I made a power supply using two 47uf electrolytic (aluminum, I believe) caps and a L7805CV 5v power regulator. I also added a 100ohm resistor and an led to vout. I'm using a battery pack of 4 NiMH AA batteries. The pack reads 5.43 on the multimeter with no load. When I hook up a motor to vout and ground, I get 3.85v instead of the expected 5v.

I'm wired up like so:

  • battery positive -> vin
  • battery negative -> ground
  • vout -> 100ohm resistor -> led -> ground
  • vin -> 47uf cap -> gnd
  • vout -> 47uf cap -> gnd

Here's a pic: http://sphotos.ak.fbcdn.net/hphotos-ak-snc4/hs1169.snc4/154180_170665839624424_100000430264071_471279_1472098_n.jpg">

Any ideas?

  • \$\begingroup\$ I added the picture to automatically display. \$\endgroup\$
    – Kortuk
    Nov 19, 2010 at 5:04

3 Answers 3


The L7805C has a dropout voltage of 2v typical.

So with 5.43 volts input you can expect an output of 3.43 volts typical.

(Although dropout is not really spec'd when the output is below regulation voltage.) alt text

  • \$\begingroup\$ Yeah, this is it. I get 4.95v when I use a 9v alkaline as the power source. Thanks! \$\endgroup\$ Nov 19, 2010 at 5:28
  • 1
    \$\begingroup\$ You could use a fresh 4-cell NiMH battery pack with a low-dropout (LDO) regulator and get 5 volts out. But note that battery pack voltage will be about 4.5 volts at the end of discharge. \$\endgroup\$
    – markrages
    Nov 19, 2010 at 5:37

Did you measure the voltage of your battery pack under load?

Battery packs can have a small dip in voltage due to charge level, but often the way a battery fails is best simulated as an ideal voltage source with an increasing resistance in series.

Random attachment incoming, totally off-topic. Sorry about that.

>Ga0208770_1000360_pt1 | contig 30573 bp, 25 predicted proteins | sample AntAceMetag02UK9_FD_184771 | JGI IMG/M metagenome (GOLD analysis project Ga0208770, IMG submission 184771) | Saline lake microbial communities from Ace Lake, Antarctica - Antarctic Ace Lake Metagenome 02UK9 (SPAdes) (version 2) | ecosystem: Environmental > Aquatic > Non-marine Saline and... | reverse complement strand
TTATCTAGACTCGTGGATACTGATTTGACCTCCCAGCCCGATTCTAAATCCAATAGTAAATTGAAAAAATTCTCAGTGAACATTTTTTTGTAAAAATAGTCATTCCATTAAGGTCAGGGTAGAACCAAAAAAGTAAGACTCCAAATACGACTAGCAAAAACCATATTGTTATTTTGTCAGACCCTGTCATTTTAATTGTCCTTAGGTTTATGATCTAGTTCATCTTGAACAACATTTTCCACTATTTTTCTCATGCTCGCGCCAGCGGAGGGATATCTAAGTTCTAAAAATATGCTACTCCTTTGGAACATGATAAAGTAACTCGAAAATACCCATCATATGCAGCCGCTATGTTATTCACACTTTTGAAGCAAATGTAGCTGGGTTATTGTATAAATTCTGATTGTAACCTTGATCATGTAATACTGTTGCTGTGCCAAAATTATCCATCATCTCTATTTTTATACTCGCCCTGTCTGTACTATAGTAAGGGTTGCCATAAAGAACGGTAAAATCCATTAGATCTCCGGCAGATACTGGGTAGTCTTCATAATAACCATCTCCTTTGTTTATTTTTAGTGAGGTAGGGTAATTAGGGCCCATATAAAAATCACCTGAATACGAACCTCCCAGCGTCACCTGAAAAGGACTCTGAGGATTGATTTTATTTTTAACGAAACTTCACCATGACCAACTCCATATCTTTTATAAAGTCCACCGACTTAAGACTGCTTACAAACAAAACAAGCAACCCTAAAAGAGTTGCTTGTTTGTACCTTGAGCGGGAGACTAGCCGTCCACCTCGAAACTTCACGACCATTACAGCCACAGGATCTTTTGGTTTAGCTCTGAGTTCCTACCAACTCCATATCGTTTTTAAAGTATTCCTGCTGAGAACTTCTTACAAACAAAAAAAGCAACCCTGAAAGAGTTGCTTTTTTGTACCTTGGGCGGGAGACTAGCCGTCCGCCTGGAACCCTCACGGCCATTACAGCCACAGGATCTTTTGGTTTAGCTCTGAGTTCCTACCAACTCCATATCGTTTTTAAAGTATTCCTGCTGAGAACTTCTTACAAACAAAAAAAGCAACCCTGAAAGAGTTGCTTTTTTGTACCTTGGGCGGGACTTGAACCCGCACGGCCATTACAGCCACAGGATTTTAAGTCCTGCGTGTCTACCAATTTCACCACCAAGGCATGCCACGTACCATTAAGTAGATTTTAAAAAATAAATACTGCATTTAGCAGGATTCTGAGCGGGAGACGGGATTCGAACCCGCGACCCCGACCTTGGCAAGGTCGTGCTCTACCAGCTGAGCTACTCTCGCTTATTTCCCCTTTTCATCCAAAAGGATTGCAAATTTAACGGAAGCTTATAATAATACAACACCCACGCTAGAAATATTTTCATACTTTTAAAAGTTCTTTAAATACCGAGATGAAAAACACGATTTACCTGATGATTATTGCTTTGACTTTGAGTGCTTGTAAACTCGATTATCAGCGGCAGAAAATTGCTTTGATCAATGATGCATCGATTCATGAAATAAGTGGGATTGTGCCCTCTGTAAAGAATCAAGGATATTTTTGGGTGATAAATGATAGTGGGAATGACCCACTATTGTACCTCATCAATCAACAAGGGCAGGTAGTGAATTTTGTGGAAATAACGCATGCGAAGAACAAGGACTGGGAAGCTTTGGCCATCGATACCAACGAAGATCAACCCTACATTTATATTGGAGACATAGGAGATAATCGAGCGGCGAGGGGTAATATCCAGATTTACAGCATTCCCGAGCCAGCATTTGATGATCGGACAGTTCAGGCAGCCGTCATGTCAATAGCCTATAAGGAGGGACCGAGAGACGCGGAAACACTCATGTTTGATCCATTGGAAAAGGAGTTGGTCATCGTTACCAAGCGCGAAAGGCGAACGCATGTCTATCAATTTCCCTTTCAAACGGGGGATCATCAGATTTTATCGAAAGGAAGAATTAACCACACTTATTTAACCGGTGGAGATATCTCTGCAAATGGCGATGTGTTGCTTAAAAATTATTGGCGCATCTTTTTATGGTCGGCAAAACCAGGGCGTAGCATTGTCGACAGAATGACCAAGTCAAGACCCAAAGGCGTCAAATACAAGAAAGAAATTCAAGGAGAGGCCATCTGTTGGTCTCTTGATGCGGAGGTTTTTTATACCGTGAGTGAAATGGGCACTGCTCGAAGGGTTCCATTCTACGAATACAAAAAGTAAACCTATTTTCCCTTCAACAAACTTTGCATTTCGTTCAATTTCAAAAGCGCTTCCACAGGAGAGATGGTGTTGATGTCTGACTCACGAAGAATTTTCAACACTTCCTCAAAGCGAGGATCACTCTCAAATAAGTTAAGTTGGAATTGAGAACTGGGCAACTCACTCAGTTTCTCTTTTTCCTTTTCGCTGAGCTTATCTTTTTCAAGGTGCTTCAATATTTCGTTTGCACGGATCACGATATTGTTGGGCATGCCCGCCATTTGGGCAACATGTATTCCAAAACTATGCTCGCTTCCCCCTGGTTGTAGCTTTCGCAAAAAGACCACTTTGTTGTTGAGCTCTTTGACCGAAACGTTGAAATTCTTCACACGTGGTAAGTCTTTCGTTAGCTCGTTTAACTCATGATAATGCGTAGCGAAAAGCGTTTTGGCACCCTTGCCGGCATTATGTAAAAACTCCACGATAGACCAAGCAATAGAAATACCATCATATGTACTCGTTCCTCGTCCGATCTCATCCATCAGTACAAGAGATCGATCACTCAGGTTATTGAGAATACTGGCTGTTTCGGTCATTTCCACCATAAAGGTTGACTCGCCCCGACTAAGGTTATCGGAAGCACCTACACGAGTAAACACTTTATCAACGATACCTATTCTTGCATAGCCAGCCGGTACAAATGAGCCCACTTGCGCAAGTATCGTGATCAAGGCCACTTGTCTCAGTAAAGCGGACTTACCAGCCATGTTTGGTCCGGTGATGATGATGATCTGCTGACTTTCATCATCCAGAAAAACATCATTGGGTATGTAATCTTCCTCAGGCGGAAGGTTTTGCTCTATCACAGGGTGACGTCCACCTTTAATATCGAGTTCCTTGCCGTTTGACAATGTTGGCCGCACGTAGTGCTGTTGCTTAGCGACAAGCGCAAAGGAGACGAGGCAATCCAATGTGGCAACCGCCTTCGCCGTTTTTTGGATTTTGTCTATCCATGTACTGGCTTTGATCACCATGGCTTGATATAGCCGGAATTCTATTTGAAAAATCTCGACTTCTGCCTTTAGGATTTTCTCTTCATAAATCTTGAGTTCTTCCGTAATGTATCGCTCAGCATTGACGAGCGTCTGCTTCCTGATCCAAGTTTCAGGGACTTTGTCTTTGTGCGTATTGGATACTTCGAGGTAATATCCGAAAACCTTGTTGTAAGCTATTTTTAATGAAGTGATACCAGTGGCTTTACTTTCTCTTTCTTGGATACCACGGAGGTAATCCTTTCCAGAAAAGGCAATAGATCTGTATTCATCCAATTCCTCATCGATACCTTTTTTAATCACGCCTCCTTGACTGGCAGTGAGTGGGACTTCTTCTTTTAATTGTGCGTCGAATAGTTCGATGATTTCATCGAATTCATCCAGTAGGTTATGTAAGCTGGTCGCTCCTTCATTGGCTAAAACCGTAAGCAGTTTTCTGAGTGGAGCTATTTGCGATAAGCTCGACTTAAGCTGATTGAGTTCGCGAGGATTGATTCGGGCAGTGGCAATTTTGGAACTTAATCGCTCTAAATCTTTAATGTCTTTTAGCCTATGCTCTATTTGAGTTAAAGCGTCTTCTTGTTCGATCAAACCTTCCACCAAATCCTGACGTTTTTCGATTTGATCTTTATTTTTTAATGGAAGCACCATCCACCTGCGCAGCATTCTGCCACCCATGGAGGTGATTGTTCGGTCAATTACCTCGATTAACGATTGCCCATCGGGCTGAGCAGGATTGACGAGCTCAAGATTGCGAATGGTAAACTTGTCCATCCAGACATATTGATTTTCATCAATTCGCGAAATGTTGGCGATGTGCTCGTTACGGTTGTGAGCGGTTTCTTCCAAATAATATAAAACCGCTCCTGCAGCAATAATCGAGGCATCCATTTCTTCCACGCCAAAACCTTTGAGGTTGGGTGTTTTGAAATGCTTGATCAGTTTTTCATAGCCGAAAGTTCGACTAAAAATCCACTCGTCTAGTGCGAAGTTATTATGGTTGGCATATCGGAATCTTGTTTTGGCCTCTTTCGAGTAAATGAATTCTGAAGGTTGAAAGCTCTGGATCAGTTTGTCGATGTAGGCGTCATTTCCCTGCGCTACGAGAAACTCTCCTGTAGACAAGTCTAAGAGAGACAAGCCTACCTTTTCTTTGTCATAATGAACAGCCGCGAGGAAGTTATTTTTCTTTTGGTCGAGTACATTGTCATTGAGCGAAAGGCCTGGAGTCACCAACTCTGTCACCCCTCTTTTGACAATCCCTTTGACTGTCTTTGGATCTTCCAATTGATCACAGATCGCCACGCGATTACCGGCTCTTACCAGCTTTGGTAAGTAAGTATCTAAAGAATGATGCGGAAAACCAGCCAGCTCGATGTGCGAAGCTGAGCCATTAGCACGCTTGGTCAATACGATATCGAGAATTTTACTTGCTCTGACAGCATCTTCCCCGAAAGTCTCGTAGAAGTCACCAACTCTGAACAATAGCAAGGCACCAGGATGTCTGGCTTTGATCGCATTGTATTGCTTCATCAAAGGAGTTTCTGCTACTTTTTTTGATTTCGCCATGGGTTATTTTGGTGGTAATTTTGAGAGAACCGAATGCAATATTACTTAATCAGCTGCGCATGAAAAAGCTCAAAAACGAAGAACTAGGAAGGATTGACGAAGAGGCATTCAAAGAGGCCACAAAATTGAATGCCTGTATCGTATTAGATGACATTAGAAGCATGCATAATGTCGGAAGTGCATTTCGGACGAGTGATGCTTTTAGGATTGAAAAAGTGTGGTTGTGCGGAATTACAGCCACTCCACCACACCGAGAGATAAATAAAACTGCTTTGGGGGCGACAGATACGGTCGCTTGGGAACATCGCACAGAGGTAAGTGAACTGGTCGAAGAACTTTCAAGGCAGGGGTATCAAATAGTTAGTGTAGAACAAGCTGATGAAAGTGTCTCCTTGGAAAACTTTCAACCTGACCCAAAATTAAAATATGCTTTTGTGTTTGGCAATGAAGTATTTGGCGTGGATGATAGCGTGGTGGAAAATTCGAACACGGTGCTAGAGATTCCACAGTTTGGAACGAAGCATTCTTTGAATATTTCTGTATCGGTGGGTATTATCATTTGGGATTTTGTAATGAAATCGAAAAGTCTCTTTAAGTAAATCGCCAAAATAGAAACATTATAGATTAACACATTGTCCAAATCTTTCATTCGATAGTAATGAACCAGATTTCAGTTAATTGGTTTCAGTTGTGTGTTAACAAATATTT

This means they measure almost full charge for most of their life if there is no load. If you then place a load their charge can change significantly. The lithium battery I use at work measures 2.7V under no load but under a 1mA load drops below 1.6V. These batteries are effectively dead, but still show quite a bit of voltage if you do not need current.

Chances are your battery pack is between 4.3 and 4.9V under load. this depends on your regulator.

  • \$\begingroup\$ I get 5.37v when plugged directly into a motor \$\endgroup\$ Nov 19, 2010 at 4:59
  • 1
    \$\begingroup\$ hahahahahaha. Okay, point taken. I will leave the answer and write another, this is honestly what it will be in 99% of people that have this problem. \$\endgroup\$
    – Kortuk
    Nov 19, 2010 at 5:00

This may seem obvious, but did you wire it correctly. linear regulators cause a rather large drop if you mix up ground and power. There are a number of other ways dependent on your package that can cause odd problems.

It just takes mixing up power and ground to cause funny things to happen.

Secondly, try removing the caps to see if it helps. They are required for transients, not for a constant DC(although still suggested). You may have a bad one.

  • \$\begingroup\$ double checking... \$\endgroup\$ Nov 19, 2010 at 5:04
  • \$\begingroup\$ Also check the caps as I just noted. I have to head to sleep, got an early morning, I will check back in the morning. \$\endgroup\$
    – Kortuk
    Nov 19, 2010 at 5:05
  • \$\begingroup\$ Hmmm, I get 4.3v if I reverse vout and vin.... \$\endgroup\$ Nov 19, 2010 at 5:10
  • \$\begingroup\$ Thanks a lot for the help. Im pretty sure the issue is the 2v dropout. +1 for hanging in there with me :) \$\endgroup\$ Nov 19, 2010 at 5:30
  • \$\begingroup\$ @MattWilliamson, I have been doing this so long that I forget to check the dropout voltage. If it was still a problem today I was going to open the datasheet. Last night I just dropped a couple things that it often is. \$\endgroup\$
    – Kortuk
    Nov 19, 2010 at 14:54

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